Hudson Tunnel Plan Gets Sudden Attention After Commuter Meltdown

After years in limbo, the Gateway rail-tunnel project under the Hudson River is having a moment.

The entryway to Manhattan, proposed in 2011 after New Jersey Governor Chris Christie killed a similar project, has languished without financial commitments. After arduous commuter-train delays this month, U.S. Transportation Secretary Anthony Foxx called for meetings with Christie and New York Governor Andrew Cuomo to discuss reviving Gateway, calling crumbling infrastructure “a major threat to the region.”

Both states agree that a new tunnel is crucial to avoid damaging the economy of the nation’s largest city and its prosperous western suburbs. Even if the federal government finances half the project, which could cost $16 billion, such spending needs approval from a Congress deadlocked over a plan to fix the nation’s roads and bridges. New York and New Jersey would have to agree on their own shares.

“It’s a bit like a poker game,” said John Degnan, whom Christie appointed last year as chairman of the Port Authority of New York & New Jersey. “We haven’t even decided who’s going to show their cards first, much less how much money is going to be on the table.”

Amtrak owns the infrastructure and leases rails to New Jersey Transit, the state’s mass transit operator. Gateway is its biggest priority in the Northeast Corridor, the Washington-to-Boston-via-Manhattan routes that produce its highest revenue, said Sean Jeans-Gail, vice president of the National Association of Railroad Passengers. Yet the U.S. is accustomed to deteriorating infrastructure, and getting lawmakers to focus is difficult.

“We’re kind of like the frog in boiling water,” Jeans-Gail said.

In recent weeks, the frog has been considering its situation. There has been a flurry of activity since four days of delays for Manhattan-bound commuters last week.

U.S. Senator Cory Booker of New Jersey, a Democrat, said this week he had spoken with both Christie and Foxx.

“We’re going to bring folks together, and we’re going to talk about a plan,” he said.

In a June 26 letter, the heads of all major New York and New Jersey transportation agencies asked Foxx to help them devise a financing strategy. On July 21, Foxx said that inaction was “almost criminal” and after last week’s delays, he asked Christie and Cuomo for a meeting.

Ante Up

Cuomo, a Democrat, said in a Wednesday radio interview that the U.S. must contribute more than the $3 billion previously offered. Christie, too, wants more.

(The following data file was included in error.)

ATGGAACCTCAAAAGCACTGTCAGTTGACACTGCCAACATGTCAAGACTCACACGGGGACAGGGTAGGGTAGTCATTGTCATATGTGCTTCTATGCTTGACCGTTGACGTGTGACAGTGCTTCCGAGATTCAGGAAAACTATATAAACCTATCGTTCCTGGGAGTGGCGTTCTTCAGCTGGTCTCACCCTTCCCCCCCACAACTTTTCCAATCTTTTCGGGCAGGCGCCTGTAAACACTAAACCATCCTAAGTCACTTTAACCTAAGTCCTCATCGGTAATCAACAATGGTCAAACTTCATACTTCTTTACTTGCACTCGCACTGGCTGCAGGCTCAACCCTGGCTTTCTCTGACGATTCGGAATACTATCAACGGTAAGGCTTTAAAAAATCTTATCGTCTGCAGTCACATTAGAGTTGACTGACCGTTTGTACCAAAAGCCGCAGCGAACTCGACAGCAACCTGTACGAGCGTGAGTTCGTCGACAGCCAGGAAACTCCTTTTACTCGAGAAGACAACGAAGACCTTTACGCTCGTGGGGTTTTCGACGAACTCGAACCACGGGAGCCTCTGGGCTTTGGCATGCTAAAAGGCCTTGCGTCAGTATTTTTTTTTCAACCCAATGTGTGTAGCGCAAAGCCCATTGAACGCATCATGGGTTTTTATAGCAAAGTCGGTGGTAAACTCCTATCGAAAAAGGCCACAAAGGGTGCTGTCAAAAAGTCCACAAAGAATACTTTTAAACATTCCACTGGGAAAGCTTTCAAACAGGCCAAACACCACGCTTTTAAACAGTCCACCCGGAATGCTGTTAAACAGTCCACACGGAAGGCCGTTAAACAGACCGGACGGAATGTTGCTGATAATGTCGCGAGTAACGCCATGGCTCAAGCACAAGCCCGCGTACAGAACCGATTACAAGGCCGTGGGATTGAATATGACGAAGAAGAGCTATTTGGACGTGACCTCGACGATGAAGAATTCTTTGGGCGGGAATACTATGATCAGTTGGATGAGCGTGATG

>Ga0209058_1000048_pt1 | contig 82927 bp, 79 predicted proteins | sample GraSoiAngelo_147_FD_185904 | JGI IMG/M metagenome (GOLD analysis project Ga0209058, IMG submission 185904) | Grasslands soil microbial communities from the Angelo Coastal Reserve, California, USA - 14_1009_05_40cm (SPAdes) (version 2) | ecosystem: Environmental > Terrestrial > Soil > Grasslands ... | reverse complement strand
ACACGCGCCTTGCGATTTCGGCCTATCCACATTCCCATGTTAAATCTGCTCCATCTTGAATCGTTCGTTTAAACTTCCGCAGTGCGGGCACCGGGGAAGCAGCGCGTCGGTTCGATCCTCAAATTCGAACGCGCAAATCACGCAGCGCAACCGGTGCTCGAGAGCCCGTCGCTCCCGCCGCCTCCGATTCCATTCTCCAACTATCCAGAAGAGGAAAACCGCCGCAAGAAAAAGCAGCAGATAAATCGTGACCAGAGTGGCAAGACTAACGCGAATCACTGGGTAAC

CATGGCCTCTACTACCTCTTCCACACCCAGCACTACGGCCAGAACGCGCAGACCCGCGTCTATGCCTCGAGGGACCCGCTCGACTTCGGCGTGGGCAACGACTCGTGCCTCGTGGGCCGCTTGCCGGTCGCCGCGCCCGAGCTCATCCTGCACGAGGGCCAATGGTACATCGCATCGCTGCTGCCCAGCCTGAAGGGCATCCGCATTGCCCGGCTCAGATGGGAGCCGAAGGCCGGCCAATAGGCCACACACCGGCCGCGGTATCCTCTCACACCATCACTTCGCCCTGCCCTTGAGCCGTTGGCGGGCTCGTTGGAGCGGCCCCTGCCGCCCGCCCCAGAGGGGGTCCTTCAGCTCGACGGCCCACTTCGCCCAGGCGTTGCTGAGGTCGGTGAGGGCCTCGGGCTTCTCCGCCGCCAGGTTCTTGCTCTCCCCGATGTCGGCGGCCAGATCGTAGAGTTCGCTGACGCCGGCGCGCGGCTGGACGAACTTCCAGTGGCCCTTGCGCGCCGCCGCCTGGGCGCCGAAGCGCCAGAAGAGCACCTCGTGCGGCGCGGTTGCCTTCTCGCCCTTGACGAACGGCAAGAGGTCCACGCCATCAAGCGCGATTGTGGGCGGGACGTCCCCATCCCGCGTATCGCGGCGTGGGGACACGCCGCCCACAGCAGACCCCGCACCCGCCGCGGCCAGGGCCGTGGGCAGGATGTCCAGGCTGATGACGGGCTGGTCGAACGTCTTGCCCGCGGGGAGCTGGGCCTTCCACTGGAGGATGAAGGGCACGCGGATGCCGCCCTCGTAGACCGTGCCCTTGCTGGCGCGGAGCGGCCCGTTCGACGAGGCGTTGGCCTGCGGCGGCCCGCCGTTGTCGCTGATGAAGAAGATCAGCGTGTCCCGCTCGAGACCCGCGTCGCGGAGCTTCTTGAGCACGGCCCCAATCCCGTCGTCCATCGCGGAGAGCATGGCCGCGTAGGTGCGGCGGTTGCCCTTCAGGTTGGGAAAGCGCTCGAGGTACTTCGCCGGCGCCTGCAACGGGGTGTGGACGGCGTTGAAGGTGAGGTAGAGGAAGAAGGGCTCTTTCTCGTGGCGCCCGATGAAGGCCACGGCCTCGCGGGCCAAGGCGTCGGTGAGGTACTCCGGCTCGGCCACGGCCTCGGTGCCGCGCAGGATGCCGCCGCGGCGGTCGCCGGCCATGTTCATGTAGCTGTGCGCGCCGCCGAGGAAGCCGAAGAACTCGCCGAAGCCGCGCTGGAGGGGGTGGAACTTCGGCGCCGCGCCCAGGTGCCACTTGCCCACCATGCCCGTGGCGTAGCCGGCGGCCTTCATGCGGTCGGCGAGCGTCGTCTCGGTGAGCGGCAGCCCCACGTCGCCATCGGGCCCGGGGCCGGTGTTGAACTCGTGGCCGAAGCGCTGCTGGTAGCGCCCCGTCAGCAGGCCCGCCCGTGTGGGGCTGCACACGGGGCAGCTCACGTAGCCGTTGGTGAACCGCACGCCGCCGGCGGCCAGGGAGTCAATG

“If the federal government wants to step up and be a full partner, I think Governor Cuomo and I are ready to be full partners,” Christie, a Republican, told reporters in New Hampshire on Wednesday.

Foxx may be hoping to get the governors thinking creatively, said Robert Puentes, a senior fellow at the Brookings Institution in Washington.

“It’s not like there’s some new pot of money out there,” he said.

Part of the challenge is Congress’s drive for fiscal responsibility, said Paul Lewis, director of policy and finance at the Eno Center for Transportation in Washington. Pet projects, the grease that used to make transportation bills the easiest to move, have been eliminated; spending in one place requires commensurate expenditure elsewhere.

“The climate here in Washington doesn’t suggest they’re going to be looking to dump a bunch of money in the New York region,” he said.

The area’s lawmakers put on brave faces, but didn’t speak about specifics of any possible deal.

U.S. Senator Charles Schumer of New York, a Democrat, said in a statement he has been “hard at work with Amtrak to design and build Gateway.”

Steve Sandberg, press secretary for New Jersey Democratic Senator Robert Menendez, said the lawmaker “hasn’t stopped fighting for the resources.”

For now, though, the only direct rail access between New Jersey and Manhattan remains a pair of century-old tubes. They are at capacity, and travel demand is expected to double by 2030, according to the Port Authority.

Compounding those woes, Hurricane Sandy inundated the tunnels with corrosive saltwater in 2012, requiring repairs that would take weeks or months. Closing the lines without a new route would cost the national economy about $100 million a day, Amtrak President Joseph Boardman said in a February letter to Vice President Joe Biden and House Speaker John Boehner.

Twenty-five one-way trains carry 40,000 people through the tunnels every hour, said Lewis of the Eno Center.

“It’s not just a 20-minute delay, it’s 20 minutes times 40,000,” Lewis said.

Folded Hand

The tunnel project that Christie canceled in 2010, known as Access to the Region’s Core, would have doubled peak Manhattan service as soon as 2018.

The federal government was expected to fund about half the cost, estimated at as much as $12.4 billion in 2010, up from $7.4 billion in 2006, according to the U.S. Government Accountability Office. The rest was to be split between New Jersey Transit and the Port Authority of New York & New Jersey, which operates tunnels, bridges and airports.

Christie has said that he canceled Access to the Region’s Core because New Jersey would have paid for cost overruns as New York reaped benefits from Garden State workers. He diverted his state’s share to repair highways, allowing him to avoid raising the gasoline tax.

That sum is gone and New Jersey is left with “no tunnel, the need for a gas tax and no money,” said state Senator Loretta Weinberg, a Democrat.

Martin Robins, founder of the Alan M. Voorhees Transportation Center at Rutgers University and the project’s original director, said New York and New Jersey have frittered away the ensuing five years.

“The states have to come up with something,” Robins said. “Right now, it’s all words.”

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